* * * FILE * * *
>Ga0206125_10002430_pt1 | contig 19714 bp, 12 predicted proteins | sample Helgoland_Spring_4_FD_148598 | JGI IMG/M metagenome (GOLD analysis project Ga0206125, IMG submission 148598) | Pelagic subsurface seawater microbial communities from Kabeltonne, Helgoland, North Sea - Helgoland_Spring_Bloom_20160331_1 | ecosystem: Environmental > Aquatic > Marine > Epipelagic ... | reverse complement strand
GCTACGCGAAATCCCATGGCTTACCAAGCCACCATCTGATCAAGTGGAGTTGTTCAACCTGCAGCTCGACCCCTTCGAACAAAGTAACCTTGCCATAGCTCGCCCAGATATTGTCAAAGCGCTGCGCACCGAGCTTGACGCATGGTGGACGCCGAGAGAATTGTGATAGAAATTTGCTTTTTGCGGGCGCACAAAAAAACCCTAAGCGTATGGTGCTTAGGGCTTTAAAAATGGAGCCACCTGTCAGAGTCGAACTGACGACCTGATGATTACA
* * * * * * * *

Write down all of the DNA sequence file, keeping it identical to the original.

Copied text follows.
>Ga0206125_10002430_pt1 | contig 19714 bp, 12 predicted proteins | sample Helgoland_Spring_4_FD_148598 | JGI IMG/M metagenome (GOLD analysis project Ga0206125, IMG submission 148598) | Pelagic subsurface seawater microbial communities from Kabeltonne, Helgoland, North Sea - Helgoland_Spring_Bloom_20160331_1 | ecosystem: Environmental > Aquatic > Marine > Epipelagic ... | reverse complement strand
GCTACGCGAAATCCCATGGCTTACCAAGCCACCATCTGATCAAGTGGAGTTGTTCAACCTGCAGCTCGACCCCTTCGAACAAAGTAACCTTGCCATAGCTCGCCCAGATATTGTCAAAGCGCTGCGCACCGAGCTTGACGCATGGTGGACGCCGAGAGAATTGTGATAGAAATTTGCTTTTTGCGGGCGCACAAAAAAACCCTAAGCGTATGGTGCTTAGGGCTTTAAAAATGGAGCCACCTGTCAGAGTCGAACTGACGACCTGATGATTACA